Monday, May 31, 2010


Jeff and Ali are locked in combat trying to decide the Championship of the MarioKart World. He's devised some sort of handicap for himself and she's giving him pointers, so I suspect the balance of power remains on her side of the Wii.

It's fun listening to them. Unless he's instructing her in his Captain Reed persona, he's really sweet with her.

I know it's Memorial Day weekend, not Father's Day, but for all the grief I give him, I can't help being really grateful for his "dad-ness."

His one failing (in his mind) is in not yet getting her to be as fascinated with the Red Sox -- or any sports game in progress -- as he is. I say yet because I'm sure he'll get her eventually. He's persistent, but she loves him that much and one of these days she'll watch a game with him out of mercy and get caught up in it.

He's a little annoyed with me because she and I sometimes share deep thoughts while we're in the bathroom. Generally, it's her using the facilities, and I get beckoned, but sometimes it's the other way around. Whoever is the visitor gets to perch on the tub and we'll talk through school trouble, movie or book reviews or just her question of the day.

This weekend, I was delivering clean towels and happened upon her. She asked if I'd stay, so of course I did, and she asked me, very seriously, if I was planning to have any more babies.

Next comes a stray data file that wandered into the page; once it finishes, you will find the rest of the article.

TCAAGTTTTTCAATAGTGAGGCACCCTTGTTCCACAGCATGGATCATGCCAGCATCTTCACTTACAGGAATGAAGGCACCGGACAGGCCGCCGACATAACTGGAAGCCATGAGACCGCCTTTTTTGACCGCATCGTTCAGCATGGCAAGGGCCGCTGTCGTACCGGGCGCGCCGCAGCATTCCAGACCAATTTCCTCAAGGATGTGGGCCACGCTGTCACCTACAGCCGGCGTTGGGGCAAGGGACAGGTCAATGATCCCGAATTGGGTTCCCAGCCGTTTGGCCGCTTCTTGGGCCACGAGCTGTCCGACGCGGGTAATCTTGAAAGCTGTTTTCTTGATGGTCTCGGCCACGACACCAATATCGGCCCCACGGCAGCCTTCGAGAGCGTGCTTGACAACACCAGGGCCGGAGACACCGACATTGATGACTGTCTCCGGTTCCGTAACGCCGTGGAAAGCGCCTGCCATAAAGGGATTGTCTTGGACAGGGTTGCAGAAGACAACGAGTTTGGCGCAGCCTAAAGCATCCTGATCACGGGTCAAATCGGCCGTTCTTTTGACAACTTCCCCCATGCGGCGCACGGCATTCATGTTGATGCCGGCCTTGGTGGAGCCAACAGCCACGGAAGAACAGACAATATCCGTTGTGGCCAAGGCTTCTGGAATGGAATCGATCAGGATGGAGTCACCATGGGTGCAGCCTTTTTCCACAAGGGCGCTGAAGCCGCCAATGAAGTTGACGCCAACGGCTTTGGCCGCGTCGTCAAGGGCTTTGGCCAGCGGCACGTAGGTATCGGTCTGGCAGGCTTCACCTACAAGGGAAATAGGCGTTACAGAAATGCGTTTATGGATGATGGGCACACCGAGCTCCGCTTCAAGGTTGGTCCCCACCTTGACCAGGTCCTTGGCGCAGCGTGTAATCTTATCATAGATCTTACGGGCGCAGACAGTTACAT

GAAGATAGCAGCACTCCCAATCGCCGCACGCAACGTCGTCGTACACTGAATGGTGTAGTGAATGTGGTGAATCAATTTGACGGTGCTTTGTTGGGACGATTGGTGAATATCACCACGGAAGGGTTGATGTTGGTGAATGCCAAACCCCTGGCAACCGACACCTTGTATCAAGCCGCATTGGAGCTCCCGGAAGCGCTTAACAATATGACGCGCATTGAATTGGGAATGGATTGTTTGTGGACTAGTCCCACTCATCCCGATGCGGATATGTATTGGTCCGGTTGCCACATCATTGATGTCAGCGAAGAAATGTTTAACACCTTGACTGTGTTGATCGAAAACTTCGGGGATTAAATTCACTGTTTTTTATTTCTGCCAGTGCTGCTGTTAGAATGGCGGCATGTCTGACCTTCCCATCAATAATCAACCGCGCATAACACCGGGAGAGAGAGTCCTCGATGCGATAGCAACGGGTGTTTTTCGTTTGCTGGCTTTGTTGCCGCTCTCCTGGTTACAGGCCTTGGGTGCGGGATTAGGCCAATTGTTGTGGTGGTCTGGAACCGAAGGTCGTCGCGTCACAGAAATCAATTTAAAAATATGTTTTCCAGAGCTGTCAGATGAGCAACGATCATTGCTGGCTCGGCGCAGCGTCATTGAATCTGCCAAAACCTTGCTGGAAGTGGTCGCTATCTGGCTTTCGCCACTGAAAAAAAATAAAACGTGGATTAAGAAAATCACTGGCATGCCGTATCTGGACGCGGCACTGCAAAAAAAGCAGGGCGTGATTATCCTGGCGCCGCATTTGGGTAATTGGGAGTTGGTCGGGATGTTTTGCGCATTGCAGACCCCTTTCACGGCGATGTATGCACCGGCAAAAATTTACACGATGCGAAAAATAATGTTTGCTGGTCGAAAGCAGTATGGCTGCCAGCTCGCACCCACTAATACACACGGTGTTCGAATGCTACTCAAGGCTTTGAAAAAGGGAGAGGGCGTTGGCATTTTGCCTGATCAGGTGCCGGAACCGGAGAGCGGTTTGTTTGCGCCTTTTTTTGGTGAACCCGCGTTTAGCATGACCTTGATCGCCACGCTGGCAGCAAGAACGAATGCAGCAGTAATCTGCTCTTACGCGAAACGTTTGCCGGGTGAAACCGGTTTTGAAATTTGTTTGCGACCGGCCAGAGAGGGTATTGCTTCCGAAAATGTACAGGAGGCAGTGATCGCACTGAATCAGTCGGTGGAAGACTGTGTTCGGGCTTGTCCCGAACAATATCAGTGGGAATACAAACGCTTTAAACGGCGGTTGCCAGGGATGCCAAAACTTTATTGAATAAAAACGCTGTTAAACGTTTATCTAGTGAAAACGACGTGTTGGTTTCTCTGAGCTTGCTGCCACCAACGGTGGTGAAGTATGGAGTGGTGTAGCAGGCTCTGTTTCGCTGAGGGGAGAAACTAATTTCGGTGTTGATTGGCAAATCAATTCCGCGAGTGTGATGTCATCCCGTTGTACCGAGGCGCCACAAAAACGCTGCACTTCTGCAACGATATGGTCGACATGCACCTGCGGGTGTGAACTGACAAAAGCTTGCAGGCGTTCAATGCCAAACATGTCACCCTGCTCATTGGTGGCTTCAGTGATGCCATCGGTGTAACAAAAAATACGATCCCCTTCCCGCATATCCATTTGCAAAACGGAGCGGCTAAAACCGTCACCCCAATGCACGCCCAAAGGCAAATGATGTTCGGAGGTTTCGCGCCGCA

"Nope, not gonna happen," I said, bracing myself for her to either press for company or end with a plea for a cat if she can't have a baby sister or brother.

"Good!" she said, clearly relieved.

I was a little surprised at her vehemence, and learned that it was quite the subject at school among her classmates who had younger siblings. They apparently are all crybabies who demand too much attention and practically steal all the attention that should otherwise go to the classmates. Alison wants none of that.

"I like it with just you and me and Daddy," she said.

"Me, too," I said.

When I relayed the conversation to Jeff, he asked when this could have happened. He'd been around all weekend.

I told him it was in the bathroom. He reminded me that he doesn't like the closed-door girl talk, and he particularly thinks its weird that we have these talks with a toilet in the room. I'm sending him over to Amy Tokash so she can explain why it's a sacred sharing. Sure, there's a little urine involved, but you don't focus on that -- and it goes away pretty fast. It's the intimacy of the occasion.

He has the Wii and the DS and any video game that comes along. He can still toss her in the air in the pool. He is the tall, strong one who can fix anything. And if she ever does start to like team sports, I will be relegated to the snack wagon and laundry room post haste.

I'm keeping the bathroom chats.

Monday, May 24, 2010

Zip it! Zip it Good

Alison has discovered something she enjoys even less than country music on road trips: audio books.